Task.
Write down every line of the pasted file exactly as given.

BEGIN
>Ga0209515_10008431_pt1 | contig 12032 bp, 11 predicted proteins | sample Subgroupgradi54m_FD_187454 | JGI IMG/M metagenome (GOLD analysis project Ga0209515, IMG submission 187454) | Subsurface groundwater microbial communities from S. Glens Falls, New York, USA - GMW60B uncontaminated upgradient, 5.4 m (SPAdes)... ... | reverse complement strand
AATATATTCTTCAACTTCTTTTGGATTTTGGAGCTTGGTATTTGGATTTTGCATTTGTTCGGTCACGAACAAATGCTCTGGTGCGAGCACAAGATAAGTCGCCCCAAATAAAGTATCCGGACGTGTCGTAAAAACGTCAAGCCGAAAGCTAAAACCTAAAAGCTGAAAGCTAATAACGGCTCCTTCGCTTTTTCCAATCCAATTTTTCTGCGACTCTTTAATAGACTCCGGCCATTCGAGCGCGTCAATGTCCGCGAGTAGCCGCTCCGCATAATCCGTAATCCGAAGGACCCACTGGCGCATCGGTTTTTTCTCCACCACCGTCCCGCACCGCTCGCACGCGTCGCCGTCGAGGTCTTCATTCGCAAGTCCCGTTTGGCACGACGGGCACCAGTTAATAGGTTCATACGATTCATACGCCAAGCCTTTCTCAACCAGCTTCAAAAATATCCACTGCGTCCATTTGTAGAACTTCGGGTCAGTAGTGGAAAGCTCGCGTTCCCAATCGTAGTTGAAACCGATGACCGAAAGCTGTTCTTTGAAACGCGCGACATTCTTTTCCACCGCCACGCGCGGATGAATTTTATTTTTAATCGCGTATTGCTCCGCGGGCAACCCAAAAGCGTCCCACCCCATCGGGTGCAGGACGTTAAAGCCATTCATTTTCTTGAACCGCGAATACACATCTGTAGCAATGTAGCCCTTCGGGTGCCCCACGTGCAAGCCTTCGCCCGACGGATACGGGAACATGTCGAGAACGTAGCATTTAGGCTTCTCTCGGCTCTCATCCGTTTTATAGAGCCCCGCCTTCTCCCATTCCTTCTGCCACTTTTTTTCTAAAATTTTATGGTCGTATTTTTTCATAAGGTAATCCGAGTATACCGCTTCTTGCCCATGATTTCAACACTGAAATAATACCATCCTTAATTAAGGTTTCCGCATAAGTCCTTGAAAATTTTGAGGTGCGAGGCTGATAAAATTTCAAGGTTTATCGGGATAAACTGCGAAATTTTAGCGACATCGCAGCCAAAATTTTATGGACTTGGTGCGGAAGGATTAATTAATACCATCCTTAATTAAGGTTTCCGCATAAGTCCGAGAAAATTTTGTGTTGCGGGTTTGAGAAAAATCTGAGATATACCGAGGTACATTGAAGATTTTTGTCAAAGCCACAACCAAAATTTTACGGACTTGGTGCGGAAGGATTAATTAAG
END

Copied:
>Ga0209515_10008431_pt1 | contig 12032 bp, 11 predicted proteins | sample Subgroupgradi54m_FD_187454 | JGI IMG/M metagenome (GOLD analysis project Ga0209515, IMG submission 187454) | Subsurface groundwater microbial communities from S. Glens Falls, New York, USA - GMW60B uncontaminated upgradient, 5.4 m (SPAdes)... ... | reverse complement strand
AATATATTCTTCAACTTCTTTTGGATTTTGGAGCTTGGTATTTGGATTTTGCATTTGTTCGGTCACGAACAAATGCTCTGGTGCGAGCACAAGATAAGTCGCCCCAAATAAAGTATCCGGACGTGTCGTAAAAACGTCAAGCCGAAAGCTAAAACCTAAAAGCTGAAAGCTAATAACGGCTCCTTCGCTTTTTCCAATCCAATTTTTCTGCGACTCTTTAATAGACTCCGGCCATTCGAGCGCGTCAATGTCCGCGAGTAGCCGCTCCGCATAATCCGTAATCCGAAGGACCCACTGGCGCATCGGTTTTTTCTCCACCACCGTCCCGCACCGCTCGCACGCGTCGCCGTCGAGGTCTTCATTCGCAAGTCCCGTTTGGCACGACGGGCACCAGTTAATAGGTTCATACGATTCATACGCCAAGCCTTTCTCAACCAGCTTCAAAAATATCCACTGCGTCCATTTGTAGAACTTCGGGTCAGTAGTGGAAAGCTCGCGTTCCCAATCGTAGTTGAAACCGATGACCGAAAGCTGTTCTTTGAAACGCGCGACATTCTTTTCCACCGCCACGCGCGGATGAATTTTATTTTTAATCGCGTATTGCTCCGCGGGCAACCCAAAAGCGTCCCACCCCATCGGGTGCAGGACGTTAAAGCCATTCATTTTCTTGAACCGCGAATACACATCTGTAGCAATGTAGCCCTTCGGGTGCCCCACGTGCAAGCCTTCGCCCGACGGATACGGGAACATGTCGAGAACGTAGCATTTAGGCTTCTCTCGGCTCTCATCCGTTTTATAGAGCCCCGCCTTCTCCCATTCCTTCTGCCACTTTTTTTCTAAAATTTTATGGTCGTATTTTTTCATAAGGTAATCCGAGTATACCGCTTCTTGCCCATGATTTCAACACTGAAATAATACCATCCTTAATTAAGGTTTCCGCATAAGTCCTTGAAAATTTTGAGGTGCGAGGCTGATAAAATTTCAAGGTTTATCGGGATAAACTGCGAAATTTTAGCGACATCGCAGCCAAAATTTTATGGACTTGGTGCGGAAGGATTAATTAATACCATCCTTAATTAAGGTTTCCGCATAAGTCCGAGAAAATTTTGTGTTGCGGGTTTGAGAAAAATCTGAGATATACCGAGGTACATTGAAGATTTTTGTCAAAGCCACAACCAAAATTTTACGGACTTGGTGCGGAAGGATTAATTAAG